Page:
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Madden: Let baseball's labor talks begin

Saturday, October 20, 2001

Like beautiful bright leaves falling off a tree, here's a collection of refreshing sports notes to rake in and press between the pages of a book. I suggest "Ball Four" by Jim Bouton.

If I were thinking about buying Pirates tickets for next year, I would want to hear what owner Kevin McClatchy has to say about baseball's upcoming labor negotiations. If McClatchy is going to battle hard for a salary cap, he might get my money despite an unwarranted increase in ticket prices. If McClatchy intends to roll over for the big-money teams and settle for some sort of lame, meaningless revenue sharing, he'd be minus one customer. Major League Baseball will impose a $1 million fine on any owner who speaks publicly about the negotiations. If McClatchy said that he intended to fight for what's right by Pittsburgh baseball fans, that might be the smartest $1 million he ever spent, PR-wise.

That said, I'm involved in no such mental debate. I'm not thinking about buying Pirates tickets next year no matter what McClatchy says. When you lose 100 games because of playing bad baseball and lose $10 million dollars (despite a $110 million revenue stream) because of doing bad business, don't expect the fans to shell out more bucks to make up for your stupidity.

Don't believe that revenue sharing can close baseball's competitive gap. Controlling the amount of money each team has means precious little. Barring total communism, the New York Yankees, Los Angeles Dodgers, Atlanta Braves, etc. always will have a lot more money than the Pirates. Baseball has to control the amount of money each team can spend on players. Baseball needs a salary cap, period.

If you really love baseball, root for the New York Yankees to win this year's World Series and every World Series. It only illustrates that winning in baseball is 95 percent money-driven. The more that's shoved down our throats, the more likely something will be done about it. OK, probably not.

Baseball owners and the players' union may put off this coming off-season's labor negotiations and operate under the current agreement for one more year because of the events of Sept. 11. That's the biggest crock of self-important crap I've ever heard. The terrorist attacks have relevance to many things on this planet, but Major League Baseball is certainly not one of them. If baseball players want to do something nice in light of the world's troubles, they should try acting like decent human beings on a daily basis. Anyway, get on with the negotiations. Let the festival of greed commence. Show your true colors and, if there's a strike, make it a long one. Forever would be nice.

Now that Barry Bonds -- the greatest player to wear a Pirates uniform -- has broken the single-season home-run record, doesn't he deserve a statue outside PNC Park?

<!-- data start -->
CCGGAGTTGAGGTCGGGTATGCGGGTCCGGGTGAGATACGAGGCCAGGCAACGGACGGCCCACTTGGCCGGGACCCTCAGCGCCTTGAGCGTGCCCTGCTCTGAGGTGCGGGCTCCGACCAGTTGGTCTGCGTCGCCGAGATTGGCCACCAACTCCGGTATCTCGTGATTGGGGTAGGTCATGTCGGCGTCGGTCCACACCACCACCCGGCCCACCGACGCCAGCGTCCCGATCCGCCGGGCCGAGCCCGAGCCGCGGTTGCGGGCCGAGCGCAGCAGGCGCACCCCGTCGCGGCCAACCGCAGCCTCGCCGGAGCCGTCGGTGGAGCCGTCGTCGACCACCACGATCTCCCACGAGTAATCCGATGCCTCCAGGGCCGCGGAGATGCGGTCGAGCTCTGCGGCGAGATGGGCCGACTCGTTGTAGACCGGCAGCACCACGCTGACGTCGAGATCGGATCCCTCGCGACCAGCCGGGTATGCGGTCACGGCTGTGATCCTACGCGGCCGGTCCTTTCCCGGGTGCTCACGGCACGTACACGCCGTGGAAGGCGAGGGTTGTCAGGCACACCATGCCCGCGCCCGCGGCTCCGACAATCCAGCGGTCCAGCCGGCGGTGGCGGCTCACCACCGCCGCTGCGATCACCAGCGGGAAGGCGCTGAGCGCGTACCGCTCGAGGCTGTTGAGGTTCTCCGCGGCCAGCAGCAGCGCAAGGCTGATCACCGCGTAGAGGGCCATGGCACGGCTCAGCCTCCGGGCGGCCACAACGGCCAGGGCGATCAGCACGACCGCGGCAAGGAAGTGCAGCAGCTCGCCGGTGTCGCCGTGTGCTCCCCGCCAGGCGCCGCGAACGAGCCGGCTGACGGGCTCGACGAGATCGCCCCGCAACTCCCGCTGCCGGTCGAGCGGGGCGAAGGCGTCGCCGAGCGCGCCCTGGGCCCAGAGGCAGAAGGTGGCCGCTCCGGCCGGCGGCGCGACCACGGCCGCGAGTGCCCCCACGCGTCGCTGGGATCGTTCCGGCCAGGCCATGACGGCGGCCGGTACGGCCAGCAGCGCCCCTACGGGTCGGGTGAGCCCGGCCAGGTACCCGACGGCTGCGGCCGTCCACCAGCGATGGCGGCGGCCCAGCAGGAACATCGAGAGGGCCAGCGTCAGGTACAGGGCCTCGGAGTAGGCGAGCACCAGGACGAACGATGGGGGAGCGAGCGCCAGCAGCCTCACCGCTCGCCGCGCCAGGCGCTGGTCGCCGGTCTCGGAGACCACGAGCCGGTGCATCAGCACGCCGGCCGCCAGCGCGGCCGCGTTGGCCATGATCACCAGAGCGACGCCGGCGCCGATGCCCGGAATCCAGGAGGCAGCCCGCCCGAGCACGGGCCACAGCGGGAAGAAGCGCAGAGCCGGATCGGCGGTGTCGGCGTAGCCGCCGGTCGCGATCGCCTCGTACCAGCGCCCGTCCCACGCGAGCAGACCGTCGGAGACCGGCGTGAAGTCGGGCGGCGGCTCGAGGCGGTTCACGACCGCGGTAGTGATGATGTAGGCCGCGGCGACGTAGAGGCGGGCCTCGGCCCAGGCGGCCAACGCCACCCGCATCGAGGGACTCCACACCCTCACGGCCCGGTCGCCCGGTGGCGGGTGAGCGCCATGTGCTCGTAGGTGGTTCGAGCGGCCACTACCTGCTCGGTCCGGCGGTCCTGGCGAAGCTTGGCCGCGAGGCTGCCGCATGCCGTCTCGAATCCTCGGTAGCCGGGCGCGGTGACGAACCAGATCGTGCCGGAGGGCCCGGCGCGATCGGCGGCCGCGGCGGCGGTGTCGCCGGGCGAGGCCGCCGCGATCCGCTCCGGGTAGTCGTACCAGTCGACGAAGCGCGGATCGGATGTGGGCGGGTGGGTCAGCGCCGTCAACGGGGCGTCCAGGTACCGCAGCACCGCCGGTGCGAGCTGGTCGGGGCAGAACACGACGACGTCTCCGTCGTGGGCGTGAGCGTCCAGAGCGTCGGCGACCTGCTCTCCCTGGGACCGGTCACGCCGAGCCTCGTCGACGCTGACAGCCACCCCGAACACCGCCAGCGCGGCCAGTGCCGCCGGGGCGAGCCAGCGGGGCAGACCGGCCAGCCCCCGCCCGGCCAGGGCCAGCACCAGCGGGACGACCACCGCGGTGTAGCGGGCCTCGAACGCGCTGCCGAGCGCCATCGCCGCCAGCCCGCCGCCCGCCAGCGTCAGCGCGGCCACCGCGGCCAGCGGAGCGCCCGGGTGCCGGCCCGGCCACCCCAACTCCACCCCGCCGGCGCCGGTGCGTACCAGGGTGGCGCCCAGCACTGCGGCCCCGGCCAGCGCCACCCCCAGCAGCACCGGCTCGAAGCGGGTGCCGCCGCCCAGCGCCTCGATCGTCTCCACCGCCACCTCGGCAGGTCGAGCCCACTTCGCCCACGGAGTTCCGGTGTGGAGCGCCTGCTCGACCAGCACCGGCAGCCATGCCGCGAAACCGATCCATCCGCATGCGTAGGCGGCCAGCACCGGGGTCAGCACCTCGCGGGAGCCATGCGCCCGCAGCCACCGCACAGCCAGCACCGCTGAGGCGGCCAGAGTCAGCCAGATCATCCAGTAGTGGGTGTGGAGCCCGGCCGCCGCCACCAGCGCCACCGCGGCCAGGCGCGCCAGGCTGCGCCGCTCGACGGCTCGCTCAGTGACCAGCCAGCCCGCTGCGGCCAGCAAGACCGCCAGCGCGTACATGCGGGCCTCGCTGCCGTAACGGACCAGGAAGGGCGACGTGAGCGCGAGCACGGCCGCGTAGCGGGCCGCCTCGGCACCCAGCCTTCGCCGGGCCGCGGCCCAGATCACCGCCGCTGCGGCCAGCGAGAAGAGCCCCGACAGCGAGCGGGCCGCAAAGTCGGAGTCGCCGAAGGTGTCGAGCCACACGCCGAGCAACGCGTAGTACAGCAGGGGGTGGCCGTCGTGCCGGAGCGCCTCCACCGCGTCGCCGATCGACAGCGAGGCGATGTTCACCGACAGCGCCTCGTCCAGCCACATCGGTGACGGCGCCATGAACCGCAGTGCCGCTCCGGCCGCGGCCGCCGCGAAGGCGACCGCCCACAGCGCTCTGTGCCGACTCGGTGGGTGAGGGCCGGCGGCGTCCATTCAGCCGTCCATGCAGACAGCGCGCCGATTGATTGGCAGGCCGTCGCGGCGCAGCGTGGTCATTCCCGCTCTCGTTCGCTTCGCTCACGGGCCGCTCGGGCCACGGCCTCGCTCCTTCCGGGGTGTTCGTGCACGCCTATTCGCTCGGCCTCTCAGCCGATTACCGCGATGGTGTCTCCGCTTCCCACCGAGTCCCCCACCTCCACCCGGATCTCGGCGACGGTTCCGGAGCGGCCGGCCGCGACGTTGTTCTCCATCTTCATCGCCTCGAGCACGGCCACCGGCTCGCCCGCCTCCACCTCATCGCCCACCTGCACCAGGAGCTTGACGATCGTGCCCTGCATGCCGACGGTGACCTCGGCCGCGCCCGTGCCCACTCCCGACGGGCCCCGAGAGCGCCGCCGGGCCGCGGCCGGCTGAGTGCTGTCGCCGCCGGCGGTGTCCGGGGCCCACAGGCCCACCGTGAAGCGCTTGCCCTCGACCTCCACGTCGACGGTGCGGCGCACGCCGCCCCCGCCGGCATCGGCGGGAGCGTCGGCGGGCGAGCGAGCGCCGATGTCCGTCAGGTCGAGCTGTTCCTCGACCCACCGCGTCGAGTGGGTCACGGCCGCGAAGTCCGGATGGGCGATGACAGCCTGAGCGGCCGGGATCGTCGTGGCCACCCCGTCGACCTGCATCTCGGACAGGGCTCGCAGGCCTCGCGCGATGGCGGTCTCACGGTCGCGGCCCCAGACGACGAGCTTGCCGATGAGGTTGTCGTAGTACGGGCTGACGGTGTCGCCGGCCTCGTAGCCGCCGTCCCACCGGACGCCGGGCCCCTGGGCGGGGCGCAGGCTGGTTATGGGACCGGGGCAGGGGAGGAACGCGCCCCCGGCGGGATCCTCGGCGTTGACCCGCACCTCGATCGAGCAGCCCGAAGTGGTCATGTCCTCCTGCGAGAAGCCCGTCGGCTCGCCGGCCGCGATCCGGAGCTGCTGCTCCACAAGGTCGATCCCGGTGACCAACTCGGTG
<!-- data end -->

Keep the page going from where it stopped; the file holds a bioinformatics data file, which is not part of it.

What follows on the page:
They may be 3-1, but some say the Steelers haven't proven anything because they've only beaten three of the NFL's lesser lights. That's true, but so what? You can only play who you're scheduled to play. More important, the key to making the NFL playoffs in this divine age of parity is winning the games you should win. Last year, the Steelers lost at lowly Cleveland. They also blew a 10-point fourth-quarter lead at home against Philadelphia en route to losing in overtime. Turn those results around, and the Steelers make the playoffs. You say they've only defeated bad teams. I say they're on course for the postseason.

A bold prediction: Steelers 21, Tampa Bay 13 as Kordell Stewart throws for 250 yards and two touchdowns. The blind squirrel finds the acorn.

Now that he's the NHL's highest-paid player, Jaromir Jagr should finally be happy. Jagr doesn't measure himself by points or Stanley Cups. He measures himself by money. His new $88 million contract with the Washington Capitals undoubtedly makes him feel like he's the best player in hockey.

I don't like to second-guess coaches, so I'll offer this advice to the Penguins' Rick Kehoe before Alexei Kovalev returns from his minor knee surgery: Don't play Kovalev and Mario Lemieux together. Neither plays selfishly, but each needs to have the puck a lot. I can't think of two players who fit together worse, and that was proven last season when they briefly skated on the same line.

I hear Walt Harris already has made a decision regarding Pitt's quarterback position for next year: Rod Rutherford, Pat Hoderny, Tyler Palko, Luke Getsy and a walk-on to be named later will split time, with each rotating into the lineup depending on the game situation. Unless, of course, Harris wakes up before then and realizes the quarterback position is more about rhythm, confidence and leadership than it is about coaching strategy. Harris is supposedly a genius when it comes to quarterbacks, but he has thoroughly and gratuitously butchered his handling of the Pitt quarterback job this season.


Mark Madden's talk show can be heard from 3 to 7 p.m. weekdays on WEAE-AM (1250).

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